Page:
Chapter One 

 

Jason McHenry’s head bobbed about as the stagecoach bounced over the rough desert road. He realized that the young woman seated across from him and who had just asked him a question was probably trying to make conversation to make the endless miles go faster. But in his somber mood he didn’t feel much like talking to anyone, not even to the five people—the woman and four men—sharing the cramped vehicle with him. And, anyhow, the heat was making him drowsy.

Still, he had to admit that the beauty of the woman was a definite tonic to his troubled mind. How old was she? Eighteen, maybe a little older. She wore an attractive blue dress with vertical white stripes that accentuated a slim and comely figure. Waves of red-brown hair cascaded from under a wide-brimmed hat. She had a pretty face with dark-brown eyes, high cheekbones, a slim nose and an almost-white complexion. How she managed to maintain that fashionable shade of paleness in the burning sun of Arizona amazed McHenry. And she didn’t seem the least bit bothered by the heat. So he stopped staring out the stage window and shifted his glance toward her.

“Sir,” the young woman repeated pleasantly. “Are you headed for Flagstaff too?”

“Actually, I’m headed for Chicago,” he said.

“Oh? That’s a very long journey from here. Are you going to visit someone in Chicago?”

McHenry shook his head. “Nope. Moving there permanent.”

The middle-aged male companion of the young lady blurted, “Chicago? What on earth is a man like you moving to Chicago for?”

McHenry’s eyes narrowed at what sounded like an insult. The man was wearing shiny brown shoes and a heavy pin-striped suit with a vest, which must have felt like an oven on a day like today. McHenry had rolled up his shirtsleeves, but sweat still made his shirt stick to his back. The breeze coming in the window didn’t help at all, because it was hot and dusty.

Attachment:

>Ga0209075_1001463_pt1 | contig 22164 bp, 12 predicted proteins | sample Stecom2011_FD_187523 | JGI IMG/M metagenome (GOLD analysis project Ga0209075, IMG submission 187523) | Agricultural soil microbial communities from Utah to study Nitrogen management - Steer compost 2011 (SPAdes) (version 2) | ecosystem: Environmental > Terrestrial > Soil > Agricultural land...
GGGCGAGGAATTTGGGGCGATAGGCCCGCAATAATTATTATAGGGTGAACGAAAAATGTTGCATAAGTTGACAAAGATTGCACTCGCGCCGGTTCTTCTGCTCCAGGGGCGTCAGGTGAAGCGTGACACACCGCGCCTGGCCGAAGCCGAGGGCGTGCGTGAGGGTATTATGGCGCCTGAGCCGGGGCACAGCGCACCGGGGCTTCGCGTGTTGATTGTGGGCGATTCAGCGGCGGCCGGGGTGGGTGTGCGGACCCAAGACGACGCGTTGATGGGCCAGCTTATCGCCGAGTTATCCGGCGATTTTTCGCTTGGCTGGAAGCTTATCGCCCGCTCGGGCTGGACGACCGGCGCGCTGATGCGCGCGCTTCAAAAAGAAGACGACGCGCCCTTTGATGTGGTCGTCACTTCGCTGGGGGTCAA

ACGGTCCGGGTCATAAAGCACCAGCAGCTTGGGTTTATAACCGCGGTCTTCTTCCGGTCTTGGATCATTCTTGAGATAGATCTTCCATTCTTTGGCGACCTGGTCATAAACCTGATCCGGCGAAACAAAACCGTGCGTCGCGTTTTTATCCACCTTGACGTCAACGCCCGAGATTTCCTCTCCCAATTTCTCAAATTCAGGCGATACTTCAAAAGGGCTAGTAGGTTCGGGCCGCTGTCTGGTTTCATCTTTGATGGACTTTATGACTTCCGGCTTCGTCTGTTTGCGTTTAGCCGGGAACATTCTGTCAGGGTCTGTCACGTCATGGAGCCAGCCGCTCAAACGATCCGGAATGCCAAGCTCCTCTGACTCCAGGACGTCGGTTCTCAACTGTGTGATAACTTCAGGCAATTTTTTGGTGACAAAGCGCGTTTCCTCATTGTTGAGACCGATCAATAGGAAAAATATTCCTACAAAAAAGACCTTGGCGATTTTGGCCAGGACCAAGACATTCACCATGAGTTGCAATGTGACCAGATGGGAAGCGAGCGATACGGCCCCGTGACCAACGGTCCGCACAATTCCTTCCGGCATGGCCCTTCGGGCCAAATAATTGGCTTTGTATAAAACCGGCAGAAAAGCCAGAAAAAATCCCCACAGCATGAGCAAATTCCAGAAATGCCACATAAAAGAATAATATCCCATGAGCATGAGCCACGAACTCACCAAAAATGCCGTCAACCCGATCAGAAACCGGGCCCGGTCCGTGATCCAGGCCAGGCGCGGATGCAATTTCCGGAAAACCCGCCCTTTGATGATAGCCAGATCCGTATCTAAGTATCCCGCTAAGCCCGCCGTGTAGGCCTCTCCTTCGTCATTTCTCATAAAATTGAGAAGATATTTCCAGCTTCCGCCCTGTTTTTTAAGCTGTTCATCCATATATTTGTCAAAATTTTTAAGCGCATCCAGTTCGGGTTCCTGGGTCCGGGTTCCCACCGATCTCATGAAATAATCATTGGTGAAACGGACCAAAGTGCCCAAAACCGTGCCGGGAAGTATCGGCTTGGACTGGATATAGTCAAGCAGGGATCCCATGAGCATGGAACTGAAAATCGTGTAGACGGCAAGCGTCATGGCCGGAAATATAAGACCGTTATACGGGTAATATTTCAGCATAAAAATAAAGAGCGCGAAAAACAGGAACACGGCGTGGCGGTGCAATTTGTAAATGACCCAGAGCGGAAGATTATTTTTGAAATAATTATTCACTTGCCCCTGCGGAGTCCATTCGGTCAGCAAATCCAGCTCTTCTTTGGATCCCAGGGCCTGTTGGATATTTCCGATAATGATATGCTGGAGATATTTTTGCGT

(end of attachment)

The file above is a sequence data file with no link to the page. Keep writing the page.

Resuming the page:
The young woman playfully slapped the man on his wrist. “Father, that didn’t sound polite,” she scolded with a smile.

“No offense intended, sir,” her father said quickly. “In fact, I meant it as a compliment. You look like you belong here.” He gestured toward McHenry, who wore battered boots, rough trousers, a shirt, and a leather vest that looked like it had been through a cattle stampede. “A young man like you—why, you fit this land. I’d say you’re quite an asset here.”

The girl laughed and pointed to herself as she continued looking at McHenry. “Sir, I don’t think we look like we fit here, do we?”

McHenry smiled. “Ma’am, you’d fit perfectly anywhere.”

She smiled and nodded slightly. “Thank you, sir,” she said softly. But she didn’t feel self-conscious; she was used to those kinds of compliments.

She said, “My name is Peggy Winslow.”

McHenry touched the brim of his dusty hat. “A pleasure to meet you, ma’am. I’m Jason McHenry.”

“Actually,” she said, “my name is Margaret. But only my father calls me that.” She pointed to her father and looked at him fondly.

Her father said, “Eli Winslow, sir.” He extended a hand toward McHenry. “Pleased to meet you.”

McHenry stretched to shake the offered hand. “Mr. Winslow.”

The man next to McHenry in the middle of the seat spoke for the first time. “But you’re right, Mr. Winslow. He belongs here, not in Chicago. He’s just turned out to be a quitter.”

McHenry turned to the man. “Mitch, I oughta bust your face in for that. It’s not like I didn’t try.”

Peggy said, “I thought you two knew each other, from the few words you’d exchanged before.”

Mitch said, “Jason’s not the talkative kind, especially now.”

“Oh?”

“I ranch near Jason,” Mitch said, jerking a thumb toward McHenry. “Or I did until the young fool sold out to the rancher north of him and decided to run away to-”

“Shut up, Mitch,” McHenry said. “I’m not running away. I just decided to do something different.”